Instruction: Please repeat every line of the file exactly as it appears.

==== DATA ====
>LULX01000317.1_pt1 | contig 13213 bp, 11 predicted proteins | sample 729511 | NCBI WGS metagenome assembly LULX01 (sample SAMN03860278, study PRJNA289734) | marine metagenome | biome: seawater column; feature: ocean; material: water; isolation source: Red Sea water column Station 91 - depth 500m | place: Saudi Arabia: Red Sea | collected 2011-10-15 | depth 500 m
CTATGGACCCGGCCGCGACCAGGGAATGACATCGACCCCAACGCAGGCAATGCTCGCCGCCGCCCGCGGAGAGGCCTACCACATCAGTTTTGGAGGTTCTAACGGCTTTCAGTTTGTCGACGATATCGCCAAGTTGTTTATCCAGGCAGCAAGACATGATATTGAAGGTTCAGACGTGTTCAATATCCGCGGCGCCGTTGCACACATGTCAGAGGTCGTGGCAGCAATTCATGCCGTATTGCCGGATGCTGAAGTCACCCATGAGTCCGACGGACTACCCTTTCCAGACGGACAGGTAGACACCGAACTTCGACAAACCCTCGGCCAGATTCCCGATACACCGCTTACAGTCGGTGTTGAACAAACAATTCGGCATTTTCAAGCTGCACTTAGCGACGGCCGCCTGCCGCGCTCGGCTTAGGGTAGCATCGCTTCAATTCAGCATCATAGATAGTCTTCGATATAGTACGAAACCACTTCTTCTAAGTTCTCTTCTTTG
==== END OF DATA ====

>LULX01000317.1_pt1 | contig 13213 bp, 11 predicted proteins | sample 729511 | NCBI WGS metagenome assembly LULX01 (sample SAMN03860278, study PRJNA289734) | marine metagenome | biome: seawater column; feature: ocean; material: water; isolation source: Red Sea water column Station 91 - depth 500m | place: Saudi Arabia: Red Sea | collected 2011-10-15 | depth 500 m
CTATGGACCCGGCCGCGACCAGGGAATGACATCGACCCCAACGCAGGCAATGCTCGCCGCCGCCCGCGGAGAGGCCTACCACATCAGTTTTGGAGGTTCTAACGGCTTTCAGTTTGTCGACGATATCGCCAAGTTGTTTATCCAGGCAGCAAGACATGATATTGAAGGTTCAGACGTGTTCAATATCCGCGGCGCCGTTGCACACATGTCAGAGGTCGTGGCAGCAATTCATGCCGTATTGCCGGATGCTGAAGTCACCCATGAGTCCGACGGACTACCCTTTCCAGACGGACAGGTAGACACCGAACTTCGACAAACCCTCGGCCAGATTCCCGATACACCGCTTACAGTCGGTGTTGAACAAACAATTCGGCATTTTCAAGCTGCACTTAGCGACGGCCGCCTGCCGCGCTCGGCTTAGGGTAGCATCGCTTCAATTCAGCATCATAGATAGTCTTCGATATAGTACGAAACCACTTCTTCTAAGTTCTCTTCTTTG